Before its passage by the Indiana General Assembly earlier this year, we praised House Enrolled Act 1019 for restoring dash-cam and body-cam videos to the bright light of public scrutiny, “where they belong.”
But without a fix from the Indiana Supreme Court, such videos could be kept in the dark for an indefinite period.
The law, which went into effect in July, was a reaction to the spate of videos of police brutality and shootings that have been released across the country. It its original form, the bill was a major impediment to the public’s right to know. It established a confounding set of rules that, among other things allowed agencies to withhold body camera video from the public unless the person or entity seeking the recording could convince a judge that releasing it wouldn’t harm anyone.
Only a person depicted in a video could request it, could only watch it twice and couldn’t make a copy. And filing a lawsuit was the only resource for those denied seeing a video.
But changes to the bill flipped the burden of proof from the public trying to convince a judge why a video should be released to the law enforcement agency trying to convince a judge it shouldn’t be released. The bill also requires video be released if an alleged victim said it showed excessive force or rights violations. Still, certain conditions allow police to withhold videos in cases of sensitive, ongoing criminal investigation.
These significant changes were welcome, allowing dash-cam and body-cam videos to serve the interests of the public and police officers in giving visual proof of how an incident is handled.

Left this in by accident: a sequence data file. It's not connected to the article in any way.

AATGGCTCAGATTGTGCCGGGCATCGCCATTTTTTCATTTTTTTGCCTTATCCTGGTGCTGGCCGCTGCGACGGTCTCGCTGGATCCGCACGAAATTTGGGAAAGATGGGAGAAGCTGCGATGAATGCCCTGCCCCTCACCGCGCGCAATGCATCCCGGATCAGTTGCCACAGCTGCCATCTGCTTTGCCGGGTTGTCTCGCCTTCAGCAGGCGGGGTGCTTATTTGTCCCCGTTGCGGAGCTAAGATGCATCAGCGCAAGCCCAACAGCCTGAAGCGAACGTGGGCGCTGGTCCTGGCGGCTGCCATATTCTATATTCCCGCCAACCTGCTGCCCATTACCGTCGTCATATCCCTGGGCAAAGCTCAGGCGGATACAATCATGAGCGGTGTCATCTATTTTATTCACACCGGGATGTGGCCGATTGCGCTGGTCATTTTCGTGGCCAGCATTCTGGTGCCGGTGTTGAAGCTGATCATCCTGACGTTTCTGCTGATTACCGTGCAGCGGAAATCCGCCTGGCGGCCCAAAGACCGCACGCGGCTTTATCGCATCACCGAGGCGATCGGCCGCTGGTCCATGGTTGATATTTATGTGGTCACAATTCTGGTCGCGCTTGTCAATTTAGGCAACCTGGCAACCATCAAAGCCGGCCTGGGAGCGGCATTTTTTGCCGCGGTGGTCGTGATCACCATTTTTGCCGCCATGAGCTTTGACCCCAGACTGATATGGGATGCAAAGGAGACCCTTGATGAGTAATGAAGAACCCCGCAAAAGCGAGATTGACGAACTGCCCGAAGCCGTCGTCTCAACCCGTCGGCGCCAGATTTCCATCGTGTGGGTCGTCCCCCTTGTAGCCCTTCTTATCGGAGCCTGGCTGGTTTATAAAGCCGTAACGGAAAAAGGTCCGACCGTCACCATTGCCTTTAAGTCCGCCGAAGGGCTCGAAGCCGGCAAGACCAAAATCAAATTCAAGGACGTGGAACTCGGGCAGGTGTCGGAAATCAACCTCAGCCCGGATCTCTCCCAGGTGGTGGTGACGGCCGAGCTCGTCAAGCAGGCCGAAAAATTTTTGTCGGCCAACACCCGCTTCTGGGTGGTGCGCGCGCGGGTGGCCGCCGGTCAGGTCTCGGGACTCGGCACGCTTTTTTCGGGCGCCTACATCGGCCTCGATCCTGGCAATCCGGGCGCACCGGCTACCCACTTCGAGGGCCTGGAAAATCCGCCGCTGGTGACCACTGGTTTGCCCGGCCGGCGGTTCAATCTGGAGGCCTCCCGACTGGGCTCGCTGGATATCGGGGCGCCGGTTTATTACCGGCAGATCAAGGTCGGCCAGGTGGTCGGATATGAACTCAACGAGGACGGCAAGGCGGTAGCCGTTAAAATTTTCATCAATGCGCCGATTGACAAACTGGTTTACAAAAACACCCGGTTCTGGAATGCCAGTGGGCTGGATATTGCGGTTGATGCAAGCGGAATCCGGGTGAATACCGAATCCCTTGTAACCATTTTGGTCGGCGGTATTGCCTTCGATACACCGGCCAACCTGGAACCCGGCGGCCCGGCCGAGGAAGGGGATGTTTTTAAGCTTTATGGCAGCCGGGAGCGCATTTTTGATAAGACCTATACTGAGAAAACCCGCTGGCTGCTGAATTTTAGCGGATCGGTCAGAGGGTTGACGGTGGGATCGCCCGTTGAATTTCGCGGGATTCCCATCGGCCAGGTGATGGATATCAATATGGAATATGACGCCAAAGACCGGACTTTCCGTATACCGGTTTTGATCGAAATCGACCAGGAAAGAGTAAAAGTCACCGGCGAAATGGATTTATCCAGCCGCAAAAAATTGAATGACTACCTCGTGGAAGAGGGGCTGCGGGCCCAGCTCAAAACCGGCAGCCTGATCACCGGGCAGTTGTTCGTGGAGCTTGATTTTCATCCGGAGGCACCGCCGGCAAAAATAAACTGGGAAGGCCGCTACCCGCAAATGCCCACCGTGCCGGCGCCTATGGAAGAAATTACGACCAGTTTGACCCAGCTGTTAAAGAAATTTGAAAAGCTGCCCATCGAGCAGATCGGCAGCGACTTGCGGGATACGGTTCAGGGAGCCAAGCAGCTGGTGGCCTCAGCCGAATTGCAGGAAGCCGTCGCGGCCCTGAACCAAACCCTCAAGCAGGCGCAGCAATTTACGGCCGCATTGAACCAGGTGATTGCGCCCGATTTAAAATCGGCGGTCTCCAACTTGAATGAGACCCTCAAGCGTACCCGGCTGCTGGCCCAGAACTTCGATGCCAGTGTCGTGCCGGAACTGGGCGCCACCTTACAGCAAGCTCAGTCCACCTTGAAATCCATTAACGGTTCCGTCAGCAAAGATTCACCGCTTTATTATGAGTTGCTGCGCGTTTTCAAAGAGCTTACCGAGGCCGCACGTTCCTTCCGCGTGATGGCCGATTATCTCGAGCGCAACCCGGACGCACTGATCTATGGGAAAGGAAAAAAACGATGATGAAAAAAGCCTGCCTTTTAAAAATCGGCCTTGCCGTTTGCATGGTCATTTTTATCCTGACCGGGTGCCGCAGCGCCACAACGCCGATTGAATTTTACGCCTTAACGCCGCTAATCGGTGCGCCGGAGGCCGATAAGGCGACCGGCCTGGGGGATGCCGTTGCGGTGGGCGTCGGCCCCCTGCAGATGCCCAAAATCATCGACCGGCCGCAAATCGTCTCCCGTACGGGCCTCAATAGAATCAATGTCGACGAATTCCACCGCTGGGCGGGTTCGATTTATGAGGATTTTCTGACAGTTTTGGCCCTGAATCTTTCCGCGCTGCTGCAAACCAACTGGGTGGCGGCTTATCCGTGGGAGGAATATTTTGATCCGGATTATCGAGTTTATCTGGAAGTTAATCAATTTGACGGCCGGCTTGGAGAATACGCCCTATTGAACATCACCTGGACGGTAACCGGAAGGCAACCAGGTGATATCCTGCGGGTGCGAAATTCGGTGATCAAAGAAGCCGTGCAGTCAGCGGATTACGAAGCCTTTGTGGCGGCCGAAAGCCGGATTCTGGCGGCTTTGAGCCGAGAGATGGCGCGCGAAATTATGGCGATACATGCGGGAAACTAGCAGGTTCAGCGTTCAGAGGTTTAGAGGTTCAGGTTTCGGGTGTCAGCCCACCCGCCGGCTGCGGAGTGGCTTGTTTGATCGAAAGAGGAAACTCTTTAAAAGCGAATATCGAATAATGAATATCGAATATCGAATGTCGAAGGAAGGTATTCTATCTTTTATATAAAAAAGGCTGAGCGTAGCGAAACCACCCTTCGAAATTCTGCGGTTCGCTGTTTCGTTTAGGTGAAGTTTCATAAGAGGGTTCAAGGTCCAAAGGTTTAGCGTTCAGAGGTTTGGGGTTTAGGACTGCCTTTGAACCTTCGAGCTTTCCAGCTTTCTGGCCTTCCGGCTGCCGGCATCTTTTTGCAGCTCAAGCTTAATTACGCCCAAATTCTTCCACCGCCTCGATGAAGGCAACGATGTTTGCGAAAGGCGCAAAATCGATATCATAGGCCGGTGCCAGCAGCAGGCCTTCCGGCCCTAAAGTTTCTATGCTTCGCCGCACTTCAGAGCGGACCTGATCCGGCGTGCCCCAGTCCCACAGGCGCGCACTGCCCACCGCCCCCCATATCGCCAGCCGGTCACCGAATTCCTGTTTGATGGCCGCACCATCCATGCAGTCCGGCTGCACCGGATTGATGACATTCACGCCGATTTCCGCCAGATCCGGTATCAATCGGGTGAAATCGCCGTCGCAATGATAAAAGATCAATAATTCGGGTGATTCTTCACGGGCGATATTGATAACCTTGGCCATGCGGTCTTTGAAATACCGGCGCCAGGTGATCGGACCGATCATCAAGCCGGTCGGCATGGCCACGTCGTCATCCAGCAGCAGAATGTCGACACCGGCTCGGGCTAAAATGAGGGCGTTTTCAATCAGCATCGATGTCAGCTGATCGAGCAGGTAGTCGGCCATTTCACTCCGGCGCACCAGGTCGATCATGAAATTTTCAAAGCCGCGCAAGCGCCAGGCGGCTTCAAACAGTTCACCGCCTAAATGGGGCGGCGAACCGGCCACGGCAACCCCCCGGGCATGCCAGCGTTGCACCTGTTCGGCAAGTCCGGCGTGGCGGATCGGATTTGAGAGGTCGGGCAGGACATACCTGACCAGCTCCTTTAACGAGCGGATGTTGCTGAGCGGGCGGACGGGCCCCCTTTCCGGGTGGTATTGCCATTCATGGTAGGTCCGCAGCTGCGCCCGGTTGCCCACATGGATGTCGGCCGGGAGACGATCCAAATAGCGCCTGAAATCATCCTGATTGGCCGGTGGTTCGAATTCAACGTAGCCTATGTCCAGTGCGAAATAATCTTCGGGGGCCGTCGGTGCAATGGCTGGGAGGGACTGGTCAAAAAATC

But the Indiana Prosecuting Attorneys Council has serious concerns that prosecutors could be in danger of being disciplined under the state Supreme Court’s Rules of Professional Conduct — specifically, Rules 3.6 and 3.8 — if police release video to the public before a criminal investigation is over or before a trial ends.
The rules prohibit influencing a potential jury pool and increasing public condemnation of a defendant.
As David Powell, executive director of IPAC, explained in a Friday op-ed in the Times of Northwest Indiana, “It is important to note that the Indiana Supreme Court has made it clear that prosecutors may not use the Access to Public Records Act as a tool to violate its Rules of Professional Conduct. Law enforcement recordings often include material that is prejudicial to a defendant. Releasing a prejudicial recording would violate the access laws and implicate the Rules of Professional Conduct.”
Steve Key, executive director and general counsel for the Hoosier State Press Association, says the remedy for this problem must come from the Indiana Supreme Court. “The legislature could change the law — but prosecutors would still be under (Rule) 3.8,” says Key, who doesn’t see the matter being resolved in the near future.
Some guidance from the court would help clarify whether the release of certain videos would violate its rules of conduct, but Powell notes, the court “doesn’t give advisory opinions; we’ve asked them to reconsider.”
Unless and until the court steps in, a law intended to support the public’s right to know falls short in that goal.
This was distributed by Hoosier State Press Association. Send comments to firstname.lastname@example.org.